The Science (and Joy) of StretchingMonday, August 4, 2014 16:00
It is because the body is a machine that education is possible. Education is the formation of habits, a super inducing of an artificial organization upon the natural organization of the body. ~ Thomas Henry Huxley
Ask different scientists or physicians, and they will not all agree on what is the most limiting factor for flexibility and what you can do to improve it. One school of thought focuses not on stretching the muscle fiber itself, but on improving the elasticity of connective tissues. Connective tissues are cells that bind muscle fibers together, encapsulate them, and network them with other organs.
Some scientists say that over the course of your lifetime, your muscle fibers slowly begin to adhere to each other, developing cellular cross-links that prevent other fibers from moving independently. What does this mean, exactly? As we grow, mature, and age, the elastic fibers of our muscles get stuck to collagenous connective tissue and become less and less yielding. Think of the process as similar to what happens when animal hides get turned into leather. Stretching helps in this scenario by producing tissue lubricants. Regular stretching helps to pull the interwoven cellular cross-links apart and allows muscles to re-orient into a more supple, flexible parallel cellular structure.
Other scientists choose to focus more on the “stretch reflex” and other functions of the autonomic (involuntary) nervous system. For example, when the doctor hits your knee to test your reflexes, this action (in a healthy body) sends signals to your brain to fully contract your quad muscle and inhibits your hamstring from contracting, keeping it soft and open. The stretch reflex, which is also often called the myotatic reflex, knee-jerk reflex, or deep tendon reflex, is a pre-programmed response by the body to a stretch stimulus in the muscle. Click here for more on the stretch reflex and how you can use it to improve your flexibility.
There are different kinds of stretches. Some are better than others, depending on your body type, whether you’ve been injured, and what you want to accomplish. Here are eight main types of stretches – try them out and see which one gives you the best results.
The chiropractors at Root specifically focus on exercise rehab in their treatment plans and will work with you to learn how to safely and effectively stretch. You might also think about booking a complimentary Functional Movement Screening with Dr. Burke to see exactly what you stretches you personally need for optimal movement. Dr. Ku also teaches foam rolling classes and workshops which increase flexibility and muscle pliability.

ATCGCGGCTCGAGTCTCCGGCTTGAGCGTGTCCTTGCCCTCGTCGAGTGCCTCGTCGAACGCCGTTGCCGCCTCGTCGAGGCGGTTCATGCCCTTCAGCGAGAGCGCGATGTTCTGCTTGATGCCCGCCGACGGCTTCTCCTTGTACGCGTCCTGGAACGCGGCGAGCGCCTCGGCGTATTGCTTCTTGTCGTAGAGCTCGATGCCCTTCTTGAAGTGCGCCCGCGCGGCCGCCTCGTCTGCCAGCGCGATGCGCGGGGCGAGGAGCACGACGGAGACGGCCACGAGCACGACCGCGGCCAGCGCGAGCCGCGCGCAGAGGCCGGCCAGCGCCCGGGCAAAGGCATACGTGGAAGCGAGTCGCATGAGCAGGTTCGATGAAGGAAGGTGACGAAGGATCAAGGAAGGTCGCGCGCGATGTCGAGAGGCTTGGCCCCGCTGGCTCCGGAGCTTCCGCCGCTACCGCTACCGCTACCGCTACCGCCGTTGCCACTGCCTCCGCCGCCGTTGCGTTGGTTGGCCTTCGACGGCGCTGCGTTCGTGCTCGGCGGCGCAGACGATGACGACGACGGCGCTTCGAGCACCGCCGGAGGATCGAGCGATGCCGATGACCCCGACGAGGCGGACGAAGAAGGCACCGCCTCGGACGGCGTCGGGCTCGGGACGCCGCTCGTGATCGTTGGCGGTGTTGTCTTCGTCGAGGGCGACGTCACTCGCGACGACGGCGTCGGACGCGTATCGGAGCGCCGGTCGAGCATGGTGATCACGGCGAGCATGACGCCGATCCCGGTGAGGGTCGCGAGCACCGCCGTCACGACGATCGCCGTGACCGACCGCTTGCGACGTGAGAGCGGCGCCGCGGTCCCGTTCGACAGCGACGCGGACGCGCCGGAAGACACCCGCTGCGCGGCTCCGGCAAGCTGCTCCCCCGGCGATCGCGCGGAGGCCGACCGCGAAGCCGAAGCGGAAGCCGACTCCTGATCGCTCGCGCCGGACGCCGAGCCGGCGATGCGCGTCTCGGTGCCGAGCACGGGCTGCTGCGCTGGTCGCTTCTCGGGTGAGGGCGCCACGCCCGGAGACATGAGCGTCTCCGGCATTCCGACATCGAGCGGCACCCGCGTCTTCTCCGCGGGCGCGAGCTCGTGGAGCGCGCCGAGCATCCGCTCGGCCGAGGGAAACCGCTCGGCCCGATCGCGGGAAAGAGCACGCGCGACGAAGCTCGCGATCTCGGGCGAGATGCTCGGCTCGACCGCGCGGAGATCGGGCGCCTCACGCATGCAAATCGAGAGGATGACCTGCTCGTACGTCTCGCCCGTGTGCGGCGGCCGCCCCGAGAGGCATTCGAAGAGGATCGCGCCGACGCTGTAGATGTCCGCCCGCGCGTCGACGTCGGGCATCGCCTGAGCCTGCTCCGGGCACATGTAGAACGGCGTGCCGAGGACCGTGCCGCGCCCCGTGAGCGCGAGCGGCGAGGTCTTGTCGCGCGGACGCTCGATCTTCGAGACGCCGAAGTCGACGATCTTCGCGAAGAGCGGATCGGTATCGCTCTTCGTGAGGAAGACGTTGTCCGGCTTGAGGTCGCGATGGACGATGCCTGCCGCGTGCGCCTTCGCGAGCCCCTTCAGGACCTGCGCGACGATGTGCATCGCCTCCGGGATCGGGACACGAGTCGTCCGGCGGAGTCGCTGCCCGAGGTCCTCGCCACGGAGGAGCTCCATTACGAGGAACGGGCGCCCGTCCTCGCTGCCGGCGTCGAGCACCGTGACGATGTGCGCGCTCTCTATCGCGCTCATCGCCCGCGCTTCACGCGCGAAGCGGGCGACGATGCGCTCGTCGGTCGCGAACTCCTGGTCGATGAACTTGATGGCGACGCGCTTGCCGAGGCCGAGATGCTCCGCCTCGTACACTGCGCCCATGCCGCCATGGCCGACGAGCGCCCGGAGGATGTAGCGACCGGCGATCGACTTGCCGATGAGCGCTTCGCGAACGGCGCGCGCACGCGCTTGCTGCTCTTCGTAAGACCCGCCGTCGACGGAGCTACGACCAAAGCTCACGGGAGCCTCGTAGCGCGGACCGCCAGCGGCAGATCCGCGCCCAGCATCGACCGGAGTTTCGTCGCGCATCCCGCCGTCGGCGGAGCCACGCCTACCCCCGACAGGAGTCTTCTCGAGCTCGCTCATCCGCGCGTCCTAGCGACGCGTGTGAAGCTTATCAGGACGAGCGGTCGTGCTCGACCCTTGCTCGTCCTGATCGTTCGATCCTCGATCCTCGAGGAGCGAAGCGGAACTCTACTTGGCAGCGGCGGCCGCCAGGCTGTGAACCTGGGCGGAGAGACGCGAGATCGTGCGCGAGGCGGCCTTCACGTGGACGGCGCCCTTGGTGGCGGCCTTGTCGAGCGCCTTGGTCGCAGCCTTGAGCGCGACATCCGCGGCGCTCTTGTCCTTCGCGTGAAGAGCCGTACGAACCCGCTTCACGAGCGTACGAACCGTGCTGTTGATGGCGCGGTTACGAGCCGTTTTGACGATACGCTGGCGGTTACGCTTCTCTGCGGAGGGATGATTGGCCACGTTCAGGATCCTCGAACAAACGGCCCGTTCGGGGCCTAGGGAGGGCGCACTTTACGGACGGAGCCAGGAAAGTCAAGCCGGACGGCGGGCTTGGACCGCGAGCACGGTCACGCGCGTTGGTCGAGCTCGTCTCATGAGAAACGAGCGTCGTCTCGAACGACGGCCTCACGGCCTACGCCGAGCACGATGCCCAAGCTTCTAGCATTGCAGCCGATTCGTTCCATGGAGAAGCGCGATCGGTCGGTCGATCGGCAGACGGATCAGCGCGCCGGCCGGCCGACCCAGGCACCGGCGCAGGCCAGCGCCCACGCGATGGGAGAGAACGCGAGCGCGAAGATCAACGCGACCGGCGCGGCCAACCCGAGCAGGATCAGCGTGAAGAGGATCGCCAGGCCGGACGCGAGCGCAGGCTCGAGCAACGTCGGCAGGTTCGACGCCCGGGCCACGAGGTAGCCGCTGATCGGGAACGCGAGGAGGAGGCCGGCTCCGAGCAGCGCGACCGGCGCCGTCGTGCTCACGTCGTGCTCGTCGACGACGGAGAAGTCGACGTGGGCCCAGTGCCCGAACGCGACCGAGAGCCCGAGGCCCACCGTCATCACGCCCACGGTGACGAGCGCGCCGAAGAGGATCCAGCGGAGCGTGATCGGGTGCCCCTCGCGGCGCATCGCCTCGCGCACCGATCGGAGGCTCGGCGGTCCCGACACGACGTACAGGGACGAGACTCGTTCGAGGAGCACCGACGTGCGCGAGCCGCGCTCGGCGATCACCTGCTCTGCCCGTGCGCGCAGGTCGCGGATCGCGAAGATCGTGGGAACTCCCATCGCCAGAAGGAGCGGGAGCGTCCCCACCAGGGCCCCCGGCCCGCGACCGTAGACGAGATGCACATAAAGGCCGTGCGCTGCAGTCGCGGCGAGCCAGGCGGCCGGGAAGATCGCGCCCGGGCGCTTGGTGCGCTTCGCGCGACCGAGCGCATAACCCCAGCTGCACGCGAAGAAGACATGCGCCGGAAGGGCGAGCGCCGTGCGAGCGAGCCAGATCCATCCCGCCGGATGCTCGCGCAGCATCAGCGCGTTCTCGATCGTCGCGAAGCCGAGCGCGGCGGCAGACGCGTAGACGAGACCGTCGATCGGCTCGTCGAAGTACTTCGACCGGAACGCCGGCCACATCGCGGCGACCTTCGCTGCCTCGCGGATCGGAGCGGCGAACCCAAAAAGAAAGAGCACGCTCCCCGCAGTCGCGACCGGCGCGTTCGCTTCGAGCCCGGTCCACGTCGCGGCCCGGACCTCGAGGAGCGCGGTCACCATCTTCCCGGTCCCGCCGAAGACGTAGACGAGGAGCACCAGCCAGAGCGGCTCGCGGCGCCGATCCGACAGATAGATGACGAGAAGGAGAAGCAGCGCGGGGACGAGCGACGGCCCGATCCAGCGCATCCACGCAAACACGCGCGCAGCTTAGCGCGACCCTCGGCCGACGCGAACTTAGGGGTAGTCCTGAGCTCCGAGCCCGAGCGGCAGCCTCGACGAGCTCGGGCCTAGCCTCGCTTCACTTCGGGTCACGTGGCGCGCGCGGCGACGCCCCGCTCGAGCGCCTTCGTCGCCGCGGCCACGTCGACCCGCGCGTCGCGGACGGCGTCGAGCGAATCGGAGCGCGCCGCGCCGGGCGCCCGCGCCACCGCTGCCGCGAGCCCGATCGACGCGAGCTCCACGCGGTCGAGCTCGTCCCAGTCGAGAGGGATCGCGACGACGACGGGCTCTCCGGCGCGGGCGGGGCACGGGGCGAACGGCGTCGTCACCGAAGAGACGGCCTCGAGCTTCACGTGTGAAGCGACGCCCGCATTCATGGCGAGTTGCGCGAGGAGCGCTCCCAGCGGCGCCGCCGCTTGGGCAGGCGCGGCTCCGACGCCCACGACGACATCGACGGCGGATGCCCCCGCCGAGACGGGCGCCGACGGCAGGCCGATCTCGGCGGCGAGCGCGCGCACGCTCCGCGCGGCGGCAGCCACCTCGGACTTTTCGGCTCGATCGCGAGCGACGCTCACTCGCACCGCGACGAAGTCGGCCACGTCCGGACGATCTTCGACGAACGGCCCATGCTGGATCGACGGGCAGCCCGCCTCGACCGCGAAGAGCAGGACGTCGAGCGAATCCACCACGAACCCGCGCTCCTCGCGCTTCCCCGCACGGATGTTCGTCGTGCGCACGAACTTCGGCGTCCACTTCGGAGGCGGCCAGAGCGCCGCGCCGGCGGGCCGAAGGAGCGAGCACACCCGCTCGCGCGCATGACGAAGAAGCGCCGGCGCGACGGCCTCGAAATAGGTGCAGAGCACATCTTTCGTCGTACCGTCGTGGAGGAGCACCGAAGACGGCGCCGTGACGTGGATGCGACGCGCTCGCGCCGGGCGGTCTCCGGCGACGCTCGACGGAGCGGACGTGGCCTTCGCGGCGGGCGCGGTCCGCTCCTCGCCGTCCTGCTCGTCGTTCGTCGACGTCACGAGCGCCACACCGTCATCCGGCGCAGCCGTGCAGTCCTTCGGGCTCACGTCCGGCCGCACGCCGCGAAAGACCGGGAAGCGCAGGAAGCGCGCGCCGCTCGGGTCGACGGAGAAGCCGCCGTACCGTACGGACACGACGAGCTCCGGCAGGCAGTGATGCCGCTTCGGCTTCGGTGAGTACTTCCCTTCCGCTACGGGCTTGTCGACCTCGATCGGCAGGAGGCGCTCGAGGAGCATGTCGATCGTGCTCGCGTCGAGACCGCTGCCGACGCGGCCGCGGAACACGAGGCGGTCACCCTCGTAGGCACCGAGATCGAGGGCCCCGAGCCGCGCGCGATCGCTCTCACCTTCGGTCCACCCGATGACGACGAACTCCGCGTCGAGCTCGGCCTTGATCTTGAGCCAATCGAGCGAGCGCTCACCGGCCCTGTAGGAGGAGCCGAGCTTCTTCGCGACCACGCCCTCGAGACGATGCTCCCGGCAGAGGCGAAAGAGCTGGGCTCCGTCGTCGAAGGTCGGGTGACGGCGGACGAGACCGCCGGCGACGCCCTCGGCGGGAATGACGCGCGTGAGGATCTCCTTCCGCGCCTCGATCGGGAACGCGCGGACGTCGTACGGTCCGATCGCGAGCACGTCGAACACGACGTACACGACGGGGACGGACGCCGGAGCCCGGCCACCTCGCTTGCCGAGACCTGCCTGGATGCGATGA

8 Types of stretching
1. Static stretching
This is probably the one you are most familiar with. Static stretching is when you gradually ease into the stretch position and then hold it, usually anywhere from a few seconds to a few minutes. Often in static stretching you are advised to move further into the stretch position as the stretch sensation subsides.
2. Ballistic stretching
Ballistic stretching uses the momentum of a moving body or a limb in an attempt to force it beyond its normal range of motion. These types of stretches should be done with a lot of consciousness and caution, as ‘forcing’ anything with the human body can always hold the recipe for disaster. Gentle is often superior to force, so be kind to yourself.
3. Dynamic stretching
Think of swinging your arms around in circles getting ready to pitch a baseball…dynamic stretching consists of controlled leg and arm swings that take you gently to the limits of your range of motion. These are usually done where the desired event requires an explosive, dynamic movement. Start off with the movement at slow speed for a couple of reps and then work your way up to full speed.
4. Active stretching
An active stretch is one where you get into a position and then hold it using the strength of your agonist muscles (Agonist muscles cause a movement to occur through their own contraction).
5. Passive stretching
Passive stretching is also referred to as relaxed stretching. A passive stretch is one where you assume a position and hold it with some other part of your body, or with the help of a partner or apparatus.
6. Isometric stretching
Isometric stretching goes a step beyond static stretching. You first go into a static stretch, then activate the resistance of muscle groups through actively tensing of the stretched muscles.
7. Assisted stretching
Assisted stretching involves the assistance of a partner whose job is to help you get into a position. Be careful who you trust on this, as the helper must fully understand what their role is, otherwise your risk of injury could be high.
8. Partner stretches
Your partner assists you to maintain the stretch position, and you assist him at the same time to stretch. You both ease into the stretch position as the sensation of stretch subsides.
The main point with any practice is to try different methods and see what types of stretches feel like they work for you. If you leave a stretching session feeling more open and relaxed, with better movement, enjoy – you don’t need to worry about waiting to see when the scientists finally agree on if or when or why stretching works!